The name of the game is pitching and defense.
That's what wins baseball championships, right? If boiled down further, though, conventional wisdom says that for a team to go far in the postseason, it must have strong starting pitching. Everything else is secondary.
Look at last season, when the two teams with the lowest starters' ERA in each league - the Houston Astros and St. Louis Cardinals in the National League and the Los Angeles Angels and Chicago White Sox in the American League - advanced to their respective league championship series.
The Detroit Tigers and Angels, both contenders, are the American League leaders, but two also-rans, the Colorado Rockies and Florida Marlins, are tops in the NL. In fact, heading into Friday night, five of the 10 major league leaders in starters' ERA were sub.-500 teams.
Interestingly, eight of the top 10 teams in bullpen ERA this season are above .500. And the top three have among the four best records in baseball. Conversely, struggling teams own nine of the 10 worst bullpens in baseball. The only exception is the Cincinnati Reds, who rebuilt their bullpen in midsummer. Yet, of the 10 teams in the bottom third of starters' ERA, five are playing over .500.
So, are we entering an era in which the strength of a bullpen outweighs that of a starting rotation? Or is it just one of those statistical anomalies, that the best teams just so happen to have good bullpens this year?
"I think some of it is coincidence, yeah," Orioles pitching coach Leo Mazzone said. "I know when I was in Atlanta it was the starting rotation every one of those years with the exception of when [John] Smoltz became the closer."
Sure, ideally a team needs a shutdown closer and two quality setup men, Mazzone said. But nothing, he said, trumps effective starting pitchers.
"The best way to build a bullpen is to build a good starting rotation, because then your starting rotation goes deep in the game," Mazzone said. "There's not a bullpen in major league baseball that can't be overexposed a little bit. Therefore, I think the starting rotation dictates how much use, how much rest and how much effectiveness [a bullpen has]. If anybody wants to argue that point, just check the track record."
But Minnesota Twins pitching coach Rick Anderson, who oversees baseball's best bullpen, has a different view.
"If you were to ask me which one would you rather have, a strong rotation or bullpen, I'd say bullpen," Anderson said. "Obviously, you need starters to set the tone of games and hopefully they get you deep in games and give you a chance to win. But if you have great starters and they give you six or seven every night, but you have nobody to finish it off, well, you are only as good as the last guy with the ball."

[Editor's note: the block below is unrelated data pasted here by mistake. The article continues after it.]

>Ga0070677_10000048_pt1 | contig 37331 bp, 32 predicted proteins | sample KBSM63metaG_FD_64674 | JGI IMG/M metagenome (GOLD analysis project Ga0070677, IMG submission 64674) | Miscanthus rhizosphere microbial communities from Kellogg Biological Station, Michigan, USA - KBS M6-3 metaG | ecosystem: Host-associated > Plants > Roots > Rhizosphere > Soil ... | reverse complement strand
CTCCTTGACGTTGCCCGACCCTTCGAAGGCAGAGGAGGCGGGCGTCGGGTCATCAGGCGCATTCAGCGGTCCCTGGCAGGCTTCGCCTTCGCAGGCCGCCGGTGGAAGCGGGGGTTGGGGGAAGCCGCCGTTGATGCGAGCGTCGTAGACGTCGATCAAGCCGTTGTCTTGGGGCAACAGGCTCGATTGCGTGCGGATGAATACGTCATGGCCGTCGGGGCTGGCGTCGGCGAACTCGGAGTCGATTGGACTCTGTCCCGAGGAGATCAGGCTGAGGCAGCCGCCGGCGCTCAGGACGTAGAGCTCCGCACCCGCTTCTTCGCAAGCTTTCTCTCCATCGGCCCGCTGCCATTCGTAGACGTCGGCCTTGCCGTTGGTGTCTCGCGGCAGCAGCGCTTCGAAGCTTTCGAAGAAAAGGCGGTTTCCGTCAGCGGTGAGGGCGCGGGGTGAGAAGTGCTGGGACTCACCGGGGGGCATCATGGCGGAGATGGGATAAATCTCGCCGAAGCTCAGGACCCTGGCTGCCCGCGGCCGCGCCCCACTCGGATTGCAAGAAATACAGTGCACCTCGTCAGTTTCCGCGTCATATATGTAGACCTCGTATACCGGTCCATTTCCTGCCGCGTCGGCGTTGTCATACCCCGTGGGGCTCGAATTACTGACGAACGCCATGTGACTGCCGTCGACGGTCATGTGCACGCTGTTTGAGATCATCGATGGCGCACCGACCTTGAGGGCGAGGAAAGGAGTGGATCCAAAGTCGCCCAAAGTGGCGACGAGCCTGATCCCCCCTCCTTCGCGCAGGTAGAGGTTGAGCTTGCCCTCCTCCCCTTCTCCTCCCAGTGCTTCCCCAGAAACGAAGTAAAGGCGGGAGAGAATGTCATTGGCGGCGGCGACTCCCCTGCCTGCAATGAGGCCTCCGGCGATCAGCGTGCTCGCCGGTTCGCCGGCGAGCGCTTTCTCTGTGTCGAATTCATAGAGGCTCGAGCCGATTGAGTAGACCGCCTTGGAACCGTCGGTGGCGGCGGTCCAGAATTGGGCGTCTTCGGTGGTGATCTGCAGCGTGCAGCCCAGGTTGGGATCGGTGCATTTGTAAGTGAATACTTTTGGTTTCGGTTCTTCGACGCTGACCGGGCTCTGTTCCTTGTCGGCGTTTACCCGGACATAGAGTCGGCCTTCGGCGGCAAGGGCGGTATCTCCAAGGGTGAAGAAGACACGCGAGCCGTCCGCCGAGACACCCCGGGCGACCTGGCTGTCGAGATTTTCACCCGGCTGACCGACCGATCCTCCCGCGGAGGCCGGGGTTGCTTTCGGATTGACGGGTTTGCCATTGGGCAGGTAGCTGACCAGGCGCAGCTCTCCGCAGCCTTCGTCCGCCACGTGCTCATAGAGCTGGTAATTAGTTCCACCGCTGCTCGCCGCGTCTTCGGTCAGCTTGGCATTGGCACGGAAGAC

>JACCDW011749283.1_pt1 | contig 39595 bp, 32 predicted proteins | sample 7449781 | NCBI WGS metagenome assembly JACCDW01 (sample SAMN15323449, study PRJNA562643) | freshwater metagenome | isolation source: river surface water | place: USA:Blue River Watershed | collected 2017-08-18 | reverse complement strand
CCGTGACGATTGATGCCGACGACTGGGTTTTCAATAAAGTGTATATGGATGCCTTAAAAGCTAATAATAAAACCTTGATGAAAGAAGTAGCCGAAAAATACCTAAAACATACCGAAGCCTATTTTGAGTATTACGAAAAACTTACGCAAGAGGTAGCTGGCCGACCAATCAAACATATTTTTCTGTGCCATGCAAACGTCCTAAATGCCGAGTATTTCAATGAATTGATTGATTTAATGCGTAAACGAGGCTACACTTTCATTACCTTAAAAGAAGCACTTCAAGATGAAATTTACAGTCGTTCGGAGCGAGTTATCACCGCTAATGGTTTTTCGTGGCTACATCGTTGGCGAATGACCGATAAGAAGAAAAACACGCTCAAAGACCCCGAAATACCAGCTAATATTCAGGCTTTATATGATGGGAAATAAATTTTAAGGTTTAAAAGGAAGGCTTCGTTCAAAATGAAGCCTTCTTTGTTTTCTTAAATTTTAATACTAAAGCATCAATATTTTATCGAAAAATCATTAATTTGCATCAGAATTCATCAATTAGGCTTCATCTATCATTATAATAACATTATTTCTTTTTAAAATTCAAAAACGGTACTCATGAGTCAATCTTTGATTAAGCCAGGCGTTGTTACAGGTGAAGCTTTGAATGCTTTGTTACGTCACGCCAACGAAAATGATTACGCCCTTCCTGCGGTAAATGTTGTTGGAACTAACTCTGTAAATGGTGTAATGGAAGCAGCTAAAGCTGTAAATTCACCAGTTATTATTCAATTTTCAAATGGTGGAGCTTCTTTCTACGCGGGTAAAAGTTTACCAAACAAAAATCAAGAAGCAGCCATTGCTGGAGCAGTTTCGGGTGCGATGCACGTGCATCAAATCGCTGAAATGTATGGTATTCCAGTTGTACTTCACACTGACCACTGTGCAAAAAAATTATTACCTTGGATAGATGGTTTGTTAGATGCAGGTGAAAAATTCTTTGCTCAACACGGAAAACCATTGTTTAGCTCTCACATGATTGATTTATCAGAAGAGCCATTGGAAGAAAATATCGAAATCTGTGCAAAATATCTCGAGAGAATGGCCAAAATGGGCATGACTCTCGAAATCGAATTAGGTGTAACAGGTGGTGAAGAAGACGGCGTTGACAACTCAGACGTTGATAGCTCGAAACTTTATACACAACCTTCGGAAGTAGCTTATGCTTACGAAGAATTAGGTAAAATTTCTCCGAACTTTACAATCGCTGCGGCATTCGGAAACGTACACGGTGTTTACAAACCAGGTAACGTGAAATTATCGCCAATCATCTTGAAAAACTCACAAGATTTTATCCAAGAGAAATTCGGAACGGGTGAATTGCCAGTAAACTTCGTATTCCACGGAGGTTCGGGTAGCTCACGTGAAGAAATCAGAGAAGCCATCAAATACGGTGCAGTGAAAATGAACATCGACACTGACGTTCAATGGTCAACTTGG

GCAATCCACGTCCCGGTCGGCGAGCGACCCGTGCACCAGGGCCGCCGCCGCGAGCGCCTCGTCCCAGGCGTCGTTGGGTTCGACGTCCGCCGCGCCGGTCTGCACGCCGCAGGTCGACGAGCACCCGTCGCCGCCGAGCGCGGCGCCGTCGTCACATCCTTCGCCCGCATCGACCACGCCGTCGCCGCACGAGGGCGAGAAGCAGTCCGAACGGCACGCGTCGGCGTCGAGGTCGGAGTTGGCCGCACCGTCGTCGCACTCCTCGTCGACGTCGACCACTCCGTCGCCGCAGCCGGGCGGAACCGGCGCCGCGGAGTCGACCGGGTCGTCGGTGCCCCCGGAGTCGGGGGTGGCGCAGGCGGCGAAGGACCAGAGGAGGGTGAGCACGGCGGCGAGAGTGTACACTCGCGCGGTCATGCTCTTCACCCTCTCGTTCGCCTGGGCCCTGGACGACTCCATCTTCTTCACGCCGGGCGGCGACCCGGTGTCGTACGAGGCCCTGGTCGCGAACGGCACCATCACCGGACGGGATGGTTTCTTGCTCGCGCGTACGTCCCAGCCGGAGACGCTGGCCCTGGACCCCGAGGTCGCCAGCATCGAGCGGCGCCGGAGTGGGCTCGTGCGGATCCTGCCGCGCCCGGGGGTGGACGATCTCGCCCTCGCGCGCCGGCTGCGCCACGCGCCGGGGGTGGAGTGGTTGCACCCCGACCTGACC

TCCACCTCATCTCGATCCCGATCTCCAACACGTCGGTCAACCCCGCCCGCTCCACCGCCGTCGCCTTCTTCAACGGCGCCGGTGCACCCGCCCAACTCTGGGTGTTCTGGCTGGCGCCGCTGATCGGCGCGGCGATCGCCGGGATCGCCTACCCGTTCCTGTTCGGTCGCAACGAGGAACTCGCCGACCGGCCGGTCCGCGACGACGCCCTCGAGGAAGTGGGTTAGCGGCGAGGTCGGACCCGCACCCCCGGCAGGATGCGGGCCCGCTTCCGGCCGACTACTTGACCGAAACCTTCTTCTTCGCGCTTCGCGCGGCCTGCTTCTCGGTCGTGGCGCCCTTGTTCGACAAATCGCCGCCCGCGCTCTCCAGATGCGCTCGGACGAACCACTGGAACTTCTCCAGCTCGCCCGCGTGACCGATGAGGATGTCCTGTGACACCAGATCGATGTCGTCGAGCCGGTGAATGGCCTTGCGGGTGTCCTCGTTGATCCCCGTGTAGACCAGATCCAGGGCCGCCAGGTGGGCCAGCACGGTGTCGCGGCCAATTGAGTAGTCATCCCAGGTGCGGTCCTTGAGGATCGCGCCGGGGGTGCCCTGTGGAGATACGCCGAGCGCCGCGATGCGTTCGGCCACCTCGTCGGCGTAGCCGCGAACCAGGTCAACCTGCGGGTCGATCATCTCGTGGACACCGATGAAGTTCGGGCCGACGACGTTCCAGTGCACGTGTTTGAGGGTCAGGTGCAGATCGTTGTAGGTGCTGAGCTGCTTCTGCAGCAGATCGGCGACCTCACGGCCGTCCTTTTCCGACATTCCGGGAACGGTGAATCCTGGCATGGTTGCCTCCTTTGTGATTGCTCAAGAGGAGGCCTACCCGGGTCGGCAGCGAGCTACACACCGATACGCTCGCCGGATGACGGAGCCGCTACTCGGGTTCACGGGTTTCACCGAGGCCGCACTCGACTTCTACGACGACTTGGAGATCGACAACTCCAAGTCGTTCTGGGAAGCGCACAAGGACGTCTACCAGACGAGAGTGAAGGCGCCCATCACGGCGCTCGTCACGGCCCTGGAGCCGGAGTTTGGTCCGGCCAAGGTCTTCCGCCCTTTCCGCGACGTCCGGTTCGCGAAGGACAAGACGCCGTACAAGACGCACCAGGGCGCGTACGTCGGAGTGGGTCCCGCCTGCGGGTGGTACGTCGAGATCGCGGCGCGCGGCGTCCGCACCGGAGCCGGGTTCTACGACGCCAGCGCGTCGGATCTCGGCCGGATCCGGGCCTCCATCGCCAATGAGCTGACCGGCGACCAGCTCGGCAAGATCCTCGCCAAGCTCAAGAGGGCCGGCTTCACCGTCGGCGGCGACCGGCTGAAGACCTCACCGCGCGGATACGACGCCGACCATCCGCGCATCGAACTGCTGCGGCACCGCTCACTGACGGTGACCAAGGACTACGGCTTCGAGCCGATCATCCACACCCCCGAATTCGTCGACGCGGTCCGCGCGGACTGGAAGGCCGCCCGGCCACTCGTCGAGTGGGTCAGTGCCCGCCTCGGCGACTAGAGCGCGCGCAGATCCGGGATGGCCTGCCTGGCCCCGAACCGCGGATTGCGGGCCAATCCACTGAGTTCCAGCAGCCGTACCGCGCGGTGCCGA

And how good have the Twins' last guys been? The Twins are 56-1 when leading after seven innings and 64-0 when leading after eight. Since 2003, the Twins are 254-10 when leading after seven innings. They've used just 10 relievers this year, compared with 18 used by the Orioles.
"With our 'pen, if it is rested, we are going to win a lot of games," Anderson said. "There are some teams like [the Orioles] that I read in the paper that their Achilles' heel is their bullpen. They don't know what they are getting every day."
Ten years ago, Anderson said, pitchers viewed it as a demotion if they were sent to the bullpen. Now, he said, most realize the growing importance of good relievers.
Added Mazzone: "It's just the evolution of the game, with more emphasis on matchups, setups, pitch counts and all that other [stuff] that goes with it."
Orioles closer Chris Ray, who has been by far the most effective member of a bullpen that is ranked 29th with an ERA over 5.00, began his professional career as a starter. But he was switched to the bullpen full time in 2005, and has excelled.
"With starters being limited in how many pitches they can throw, they don't throw as deep into games as they used to," Ray said. "So I think in that way it has become more and more important to have guys that can pitch the last three innings of a ballgame and keep the lead."
The status will never be the same, but a good setup man can have as much of an impact on a team as a solid mid-level starter. And closers are just one notch below aces in baseball's current pitching hierarchy. On good teams, the bullpen is no longer a place to hide struggling veterans or untested rookies. It can be a component as important as any other. And the standings this year suggest it might be even more so.
But there will always be room for Mazzone's old-school point, as well. If the rotation bleeds runs every day, baseball's best relievers are helpless.
"A bullpen doesn't do you any good unless you can get to them," he said.